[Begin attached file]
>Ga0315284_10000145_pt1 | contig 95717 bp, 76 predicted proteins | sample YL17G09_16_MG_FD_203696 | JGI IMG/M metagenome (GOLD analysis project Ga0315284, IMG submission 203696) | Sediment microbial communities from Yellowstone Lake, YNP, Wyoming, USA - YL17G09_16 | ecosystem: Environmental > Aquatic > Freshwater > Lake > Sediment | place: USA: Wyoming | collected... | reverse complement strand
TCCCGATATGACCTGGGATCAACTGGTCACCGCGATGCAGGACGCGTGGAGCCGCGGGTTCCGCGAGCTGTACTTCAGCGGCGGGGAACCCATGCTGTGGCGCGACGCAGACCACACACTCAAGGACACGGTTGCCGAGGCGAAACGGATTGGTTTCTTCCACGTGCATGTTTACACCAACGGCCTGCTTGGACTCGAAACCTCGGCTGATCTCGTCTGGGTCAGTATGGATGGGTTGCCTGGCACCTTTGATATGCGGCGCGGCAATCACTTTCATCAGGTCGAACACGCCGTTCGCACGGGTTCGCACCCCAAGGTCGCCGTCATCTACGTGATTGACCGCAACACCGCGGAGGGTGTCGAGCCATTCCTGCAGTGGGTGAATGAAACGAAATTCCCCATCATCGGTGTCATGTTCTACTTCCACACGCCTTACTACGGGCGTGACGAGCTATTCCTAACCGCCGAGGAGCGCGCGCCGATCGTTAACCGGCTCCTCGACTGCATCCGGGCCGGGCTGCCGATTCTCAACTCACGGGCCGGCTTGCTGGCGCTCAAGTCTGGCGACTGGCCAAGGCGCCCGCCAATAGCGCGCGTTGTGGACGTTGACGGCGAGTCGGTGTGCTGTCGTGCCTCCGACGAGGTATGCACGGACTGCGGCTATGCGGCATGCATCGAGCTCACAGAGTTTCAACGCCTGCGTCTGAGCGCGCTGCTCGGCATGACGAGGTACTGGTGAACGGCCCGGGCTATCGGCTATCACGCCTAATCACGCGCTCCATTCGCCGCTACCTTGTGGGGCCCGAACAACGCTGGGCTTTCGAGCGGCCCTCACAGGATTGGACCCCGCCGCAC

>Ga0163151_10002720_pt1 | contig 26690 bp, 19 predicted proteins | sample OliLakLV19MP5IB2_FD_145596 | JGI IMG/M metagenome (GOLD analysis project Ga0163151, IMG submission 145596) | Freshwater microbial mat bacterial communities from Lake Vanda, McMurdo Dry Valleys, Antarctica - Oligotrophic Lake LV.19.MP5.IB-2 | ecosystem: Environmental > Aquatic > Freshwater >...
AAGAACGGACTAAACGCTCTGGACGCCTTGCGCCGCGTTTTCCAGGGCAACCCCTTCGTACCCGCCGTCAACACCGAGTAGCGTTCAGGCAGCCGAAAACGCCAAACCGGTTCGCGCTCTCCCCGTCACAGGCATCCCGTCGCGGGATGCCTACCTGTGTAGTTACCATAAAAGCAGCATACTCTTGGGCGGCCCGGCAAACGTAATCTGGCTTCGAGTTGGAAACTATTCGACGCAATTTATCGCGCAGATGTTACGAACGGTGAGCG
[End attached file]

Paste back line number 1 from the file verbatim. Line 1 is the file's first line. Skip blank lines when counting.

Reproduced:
>Ga0315284_10000145_pt1 | contig 95717 bp, 76 predicted proteins | sample YL17G09_16_MG_FD_203696 | JGI IMG/M metagenome (GOLD analysis project Ga0315284, IMG submission 203696) | Sediment microbial communities from Yellowstone Lake, YNP, Wyoming, USA - YL17G09_16 | ecosystem: Environmental > Aquatic > Freshwater > Lake > Sediment | place: USA: Wyoming | collected... | reverse complement strand